I have lived openly with HIV for 17 years. Here is what I know about viral infections: It has to get bitter before it gets better.
Granted, Covid-19 is not HIV. It spreads fast and results in high death rates witnessed globally.
It is time Malawi responded to Covid-19 more aggressively and effectively.
The recent elections caused some delays and errors, so it is time the new administration triggered a more robust national action plan to reduce new infections and deaths.
The recent gazetted guidelines are a great start, but some language needs redress. Malawi needs a more stringent and evidence-based coronavirus response.
As witnessed in many worst-hit countries, without this vigilance, many more will die.
As an ex-leader of the association of Malawians in Switzerland, I interacted with many citizens during the Swiss national lockdown, which was no walk in the park.
However, lockdowns help countries isolate cases, learn more about its spread and enable public health experts gauge best preventative measures for all.
No one wants to be under a tyranny, not even for preserving one’s health. Many Malawians live hand-to-mouth and failure to plan for their well-being is poor governance.
When the High Court granted an injunction against a nationwide lockdown, this did not cancel out the need for a national lockdown to preserve public health.
The government should have shown concern for vulnerable Malawians for the lockdown to achieve the desired ends.
All countries that have contained Covid-19 partly benefitted from lockdowns and the use of masks and other preventive tools.
In Africa, Rwanda and Uganda , with firm lockdowns, have confirmed fewer infections and deaths despite recording Covid-19 cases earlier than Malawi.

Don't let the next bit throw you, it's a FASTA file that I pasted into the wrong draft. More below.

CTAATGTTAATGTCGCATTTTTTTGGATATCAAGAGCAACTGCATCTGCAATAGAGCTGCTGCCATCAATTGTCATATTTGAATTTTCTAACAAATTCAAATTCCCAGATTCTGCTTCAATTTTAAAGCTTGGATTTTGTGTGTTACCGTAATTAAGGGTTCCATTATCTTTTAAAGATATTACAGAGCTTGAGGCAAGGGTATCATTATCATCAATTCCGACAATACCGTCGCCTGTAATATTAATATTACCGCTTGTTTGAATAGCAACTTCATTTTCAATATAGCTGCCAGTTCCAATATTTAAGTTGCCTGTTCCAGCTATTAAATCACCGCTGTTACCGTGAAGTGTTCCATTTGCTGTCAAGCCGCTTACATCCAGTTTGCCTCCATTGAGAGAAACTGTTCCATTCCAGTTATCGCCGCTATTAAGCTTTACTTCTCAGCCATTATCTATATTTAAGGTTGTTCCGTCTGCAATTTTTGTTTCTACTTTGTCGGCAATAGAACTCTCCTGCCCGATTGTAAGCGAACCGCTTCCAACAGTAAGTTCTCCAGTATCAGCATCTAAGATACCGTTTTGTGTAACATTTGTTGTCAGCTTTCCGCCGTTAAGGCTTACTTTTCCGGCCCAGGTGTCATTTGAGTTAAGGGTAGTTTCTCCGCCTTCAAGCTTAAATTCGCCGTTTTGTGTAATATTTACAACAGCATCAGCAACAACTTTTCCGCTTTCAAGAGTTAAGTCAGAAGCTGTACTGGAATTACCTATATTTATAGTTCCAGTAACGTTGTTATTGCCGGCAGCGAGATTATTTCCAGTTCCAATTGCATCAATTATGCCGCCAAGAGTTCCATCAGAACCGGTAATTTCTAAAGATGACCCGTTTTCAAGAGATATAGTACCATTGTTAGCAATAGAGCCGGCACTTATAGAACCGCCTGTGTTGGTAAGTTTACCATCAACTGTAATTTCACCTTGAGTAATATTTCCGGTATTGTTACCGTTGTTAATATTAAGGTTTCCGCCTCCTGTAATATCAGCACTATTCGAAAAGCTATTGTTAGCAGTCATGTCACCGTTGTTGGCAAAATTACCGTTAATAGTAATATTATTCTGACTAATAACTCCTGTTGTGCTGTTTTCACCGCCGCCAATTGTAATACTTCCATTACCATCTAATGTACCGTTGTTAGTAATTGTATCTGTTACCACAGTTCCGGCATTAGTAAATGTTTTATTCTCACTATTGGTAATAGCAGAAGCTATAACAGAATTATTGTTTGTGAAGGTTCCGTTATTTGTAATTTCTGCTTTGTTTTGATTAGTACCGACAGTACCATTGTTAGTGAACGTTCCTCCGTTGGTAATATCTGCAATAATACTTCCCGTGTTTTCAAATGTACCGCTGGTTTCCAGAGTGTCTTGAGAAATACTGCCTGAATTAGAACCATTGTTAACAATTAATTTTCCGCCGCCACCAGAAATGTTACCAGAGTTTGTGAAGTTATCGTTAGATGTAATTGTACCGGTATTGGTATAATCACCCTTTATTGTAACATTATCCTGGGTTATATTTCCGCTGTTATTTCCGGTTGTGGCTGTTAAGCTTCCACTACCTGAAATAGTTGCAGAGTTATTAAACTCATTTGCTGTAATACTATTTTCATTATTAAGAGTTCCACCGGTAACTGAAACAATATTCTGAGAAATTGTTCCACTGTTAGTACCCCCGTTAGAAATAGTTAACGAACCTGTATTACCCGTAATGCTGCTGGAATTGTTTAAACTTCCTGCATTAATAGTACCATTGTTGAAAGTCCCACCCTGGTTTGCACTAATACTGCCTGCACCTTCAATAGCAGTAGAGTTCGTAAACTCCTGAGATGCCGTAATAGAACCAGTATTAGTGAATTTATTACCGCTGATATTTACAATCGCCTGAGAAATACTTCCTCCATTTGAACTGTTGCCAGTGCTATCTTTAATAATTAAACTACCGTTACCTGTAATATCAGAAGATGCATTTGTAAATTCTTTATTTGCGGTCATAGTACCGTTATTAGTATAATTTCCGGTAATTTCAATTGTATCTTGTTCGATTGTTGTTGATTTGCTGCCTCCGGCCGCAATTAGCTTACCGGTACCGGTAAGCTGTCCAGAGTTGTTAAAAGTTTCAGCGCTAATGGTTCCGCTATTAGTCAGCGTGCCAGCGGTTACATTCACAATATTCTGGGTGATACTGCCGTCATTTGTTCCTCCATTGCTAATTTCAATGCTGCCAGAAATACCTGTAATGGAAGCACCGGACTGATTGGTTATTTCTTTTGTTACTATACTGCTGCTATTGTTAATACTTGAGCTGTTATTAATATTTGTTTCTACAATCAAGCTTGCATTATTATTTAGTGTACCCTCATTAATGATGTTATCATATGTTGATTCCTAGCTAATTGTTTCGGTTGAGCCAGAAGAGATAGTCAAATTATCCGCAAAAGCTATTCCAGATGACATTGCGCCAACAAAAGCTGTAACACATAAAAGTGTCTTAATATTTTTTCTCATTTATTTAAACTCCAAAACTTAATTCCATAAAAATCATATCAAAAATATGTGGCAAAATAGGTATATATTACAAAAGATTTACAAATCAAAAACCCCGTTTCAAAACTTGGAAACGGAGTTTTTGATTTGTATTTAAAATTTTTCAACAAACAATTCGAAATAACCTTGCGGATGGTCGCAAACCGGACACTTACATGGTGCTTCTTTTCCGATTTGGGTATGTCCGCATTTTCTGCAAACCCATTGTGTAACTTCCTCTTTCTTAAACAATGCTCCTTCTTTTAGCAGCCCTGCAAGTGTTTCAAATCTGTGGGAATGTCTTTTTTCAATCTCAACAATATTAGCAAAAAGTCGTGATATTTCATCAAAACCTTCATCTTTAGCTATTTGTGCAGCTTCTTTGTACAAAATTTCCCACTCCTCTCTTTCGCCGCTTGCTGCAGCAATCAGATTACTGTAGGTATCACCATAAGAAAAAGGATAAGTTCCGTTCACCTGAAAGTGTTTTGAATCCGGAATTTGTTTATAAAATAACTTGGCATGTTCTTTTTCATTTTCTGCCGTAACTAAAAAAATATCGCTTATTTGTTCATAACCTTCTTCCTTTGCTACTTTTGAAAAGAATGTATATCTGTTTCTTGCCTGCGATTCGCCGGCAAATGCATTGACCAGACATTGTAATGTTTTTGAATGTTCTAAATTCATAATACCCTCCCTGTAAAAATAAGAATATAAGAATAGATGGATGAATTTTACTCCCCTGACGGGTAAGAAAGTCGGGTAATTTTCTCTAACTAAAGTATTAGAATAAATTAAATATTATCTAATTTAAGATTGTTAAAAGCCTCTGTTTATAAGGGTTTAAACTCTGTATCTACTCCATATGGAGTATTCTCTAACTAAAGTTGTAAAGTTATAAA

If the government is guided by public health expertise, why did it suddenly relax the ban on religious gatherings of over 10 to 100?
Malawi will soon suffer for this—for religious gatherings involve huge inter-generational mixes and crowded pews, with lots of singing and dancing that accelerate Covid-19 transmission.
A reported rise in teen pregnancies linked to coronavirus-related school closures is worrying, yet it would not be prudent to fully reopen school now. Local transmission remains high.
However, if large religious gatherings continue, it is time we considered reopening schools in phases considering the plight of young women and the mental health of the youth. Young Malawians are safer in schools.
Rather than just giving and enforcing orders, the government must also adhere to its own rules.
Innovation in education will be key to our recovery.
Business operators need clearer guidelines. Apart from making masks mandatory in public spaces, consumers need more contactless or cashless modes of payment and business transactions.
Support local farmers in ensuring more hygienic methods in the supply chain.
There is a need for more incentives and financial support to businesses to keep workplaces coronavirus-free.
Invest more in contact tracing, including via technological game changers, as this virus targets middle-aged, income-producing bits of our society.
The country has numerous challenges, including HIV, tuberculosis, unemployment, corruption, vulnerable populations and poor rural infrastructure.
As it is clear that Covid-19 is with us for some time, we should learn to handle everything at once to safeguard the gains made since independence.
Each life lost means many more problems added to our national to-do list. That is a bitter pill to swallow. n